Often times, lazy prosecutors will charge a citizen with conspiracy simply because the person was found to be present during a drug transaction. In other words, the State has no proof of an “agreement”. One Florida court put it nicely, stating that when “the defendant [is] merely present at the scene of the crime, had knowledge of the crime, or even aided others in the commission of the crime”, such instances are “inadequate, without more, to sustain a conspiracy conviction” Dieujuste v. State. 86 So.3d 1209 (Fla. 4th DCA 2012) citing Jackson v. State, 74 So.3d at 563. For further reading on cases without proof of an agreement, check out my article “Conspiracies are Everywhere“.

Downward Departures on Minimum Mandatory Sentences

If you’re unfortunate enough to receive a minimum mandatory sentence on a trafficking charge, at least you’ll be entitled to gain time on that sentence. Mastay v. McDonough, Florida Department of Corrections, 928 So. 2d 512 (Fla. 1st DCA 2006). But, why not attempt to get rid of the minimum mandatory in the first place? To do this, the judge (or prosecutor) must be convinced that the case qualifies for a “downward departure sentence”. Any sentence that his below the minimum is considered a downward departure. So, if you’re facing a 15 year minimum mandatory and the judge gives you 14 years, that’s a downward departure and the judge must list the reasons for granting such in writing. A judge cannot pull a reason out of thin air, the only legal reasons for departing are found in Florida Statute 921.0026. The statute lists over ten circumstances that qualify for departure. For example, if the departure is agreed to by the prosecutor as part of a plea agreement, such a departure is legal. Or, if the defendant was too young at the time of the offense to appreciate the consequences, that too is a reason to depart. And so forth, and so on. If you’d like to read more about some of the reasons for a departure sentence, take a look at my article “More Injustice From Minimum Mandatory Sentences“.

Currently, the law is rather vague about certain downward departure sentences on a minimum mandatory for trafficking. The most common reason for departure is a plea agreement with the state. But, absent an agreement, a departure sentence will be an uphill battle. An argument for a departure starts with looking at the trafficking statute itself. As is true of all criminal statutes, a departure sentence is permitted unless the statute expressly states otherwise. The most common charge containing a prohibition on departure involves language with states the charge “must be served day for day”. In such cases, the legislature is clear that no breaks are permitted. Such is not the case with the trafficking laws. The trafficking statute prohibits a some forms of early release, but permits gain time. See State v. Steadman, 827 So. 2d 1022 (Fla. 3d DCA 2002)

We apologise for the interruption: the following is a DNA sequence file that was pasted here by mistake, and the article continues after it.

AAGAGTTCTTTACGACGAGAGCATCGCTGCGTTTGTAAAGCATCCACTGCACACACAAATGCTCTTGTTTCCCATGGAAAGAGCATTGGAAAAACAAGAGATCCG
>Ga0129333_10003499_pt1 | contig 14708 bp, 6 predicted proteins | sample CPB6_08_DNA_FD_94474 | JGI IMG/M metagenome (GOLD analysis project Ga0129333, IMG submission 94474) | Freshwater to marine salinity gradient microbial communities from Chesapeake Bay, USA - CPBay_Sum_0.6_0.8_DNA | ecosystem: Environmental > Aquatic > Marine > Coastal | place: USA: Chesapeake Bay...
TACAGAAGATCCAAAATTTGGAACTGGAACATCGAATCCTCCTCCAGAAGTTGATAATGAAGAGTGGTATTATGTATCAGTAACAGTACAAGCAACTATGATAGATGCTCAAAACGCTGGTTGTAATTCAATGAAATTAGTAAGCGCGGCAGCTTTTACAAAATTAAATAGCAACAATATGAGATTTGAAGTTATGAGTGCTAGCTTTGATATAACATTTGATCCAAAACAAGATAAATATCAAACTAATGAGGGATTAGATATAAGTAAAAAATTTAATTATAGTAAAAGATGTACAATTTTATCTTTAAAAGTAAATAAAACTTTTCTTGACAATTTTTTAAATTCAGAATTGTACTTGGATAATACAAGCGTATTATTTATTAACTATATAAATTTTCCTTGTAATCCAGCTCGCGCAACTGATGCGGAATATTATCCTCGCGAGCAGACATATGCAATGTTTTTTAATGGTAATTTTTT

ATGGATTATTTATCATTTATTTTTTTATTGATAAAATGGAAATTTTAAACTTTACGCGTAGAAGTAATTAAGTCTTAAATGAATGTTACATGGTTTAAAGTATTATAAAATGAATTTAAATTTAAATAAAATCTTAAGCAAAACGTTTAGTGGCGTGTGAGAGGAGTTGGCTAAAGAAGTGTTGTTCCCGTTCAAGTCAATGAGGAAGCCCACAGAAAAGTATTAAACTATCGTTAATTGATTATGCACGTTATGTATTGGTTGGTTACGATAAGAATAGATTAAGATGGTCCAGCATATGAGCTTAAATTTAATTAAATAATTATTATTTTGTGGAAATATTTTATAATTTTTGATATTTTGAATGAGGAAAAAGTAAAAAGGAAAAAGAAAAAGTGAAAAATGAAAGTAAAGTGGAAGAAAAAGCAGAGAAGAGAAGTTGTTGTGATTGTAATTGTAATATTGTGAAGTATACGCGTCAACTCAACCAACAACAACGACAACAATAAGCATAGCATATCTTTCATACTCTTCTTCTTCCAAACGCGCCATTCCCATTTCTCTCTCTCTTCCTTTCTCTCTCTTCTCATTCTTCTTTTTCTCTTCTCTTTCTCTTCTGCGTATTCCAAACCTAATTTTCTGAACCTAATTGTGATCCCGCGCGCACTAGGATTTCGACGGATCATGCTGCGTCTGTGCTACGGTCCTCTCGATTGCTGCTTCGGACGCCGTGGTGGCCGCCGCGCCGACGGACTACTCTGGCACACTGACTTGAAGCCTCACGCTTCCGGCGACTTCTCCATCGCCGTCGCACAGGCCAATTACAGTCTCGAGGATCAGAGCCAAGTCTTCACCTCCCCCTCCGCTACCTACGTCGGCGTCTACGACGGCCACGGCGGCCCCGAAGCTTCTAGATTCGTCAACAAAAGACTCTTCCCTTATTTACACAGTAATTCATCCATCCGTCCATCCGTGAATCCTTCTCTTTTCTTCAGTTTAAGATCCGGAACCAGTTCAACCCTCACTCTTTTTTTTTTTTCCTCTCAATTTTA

For those of you interested in the constitutionality of Florida’s trafficking laws, it should be noted that only a couple of years ago Florida’s drug laws were declared unconstitutional by a federal court. Unfortunately, they were later found “constitutional” by Florida courts. That being said, the analysis put forth in the federal decision is still sound reasoning, even though it’s not good law. To see how this happened, we must go back to 2002, when our Florida legislature made Florida the only state in which a drug crime could be proved without a citizen ever knowing that the substance was an illegal drug (we call this element the “scienter requirement” or “mens rea”). This change to Florida law resulted in a federal court declaring our state drug laws under section 893.13 unconstitutional. While this was good news while it lasted, it’s important to note that Florida courts were not bound by this new decision….For more details on this important analysis, check out my articles “Why Florida’s Drug Law is Unconstitutional“, “How Will Florida Courts Respond to Federal Court’s Ruling Striking Down Florida Drug Law?”, “Florida Drug Law Declared Unconstitutional“, and last but not least, “Florida Supreme Court Declares Drug Law Constitutional–Mens Rea R.I.P.

Yes, all of this is complex, and new case law is coming out every day changing our analysis. Thus, all the more reason to give criminal attorney John Guidry a call to discuss these issues. Don’t talk to the police, or even your friends about your case, make sure you call me first. Thanks.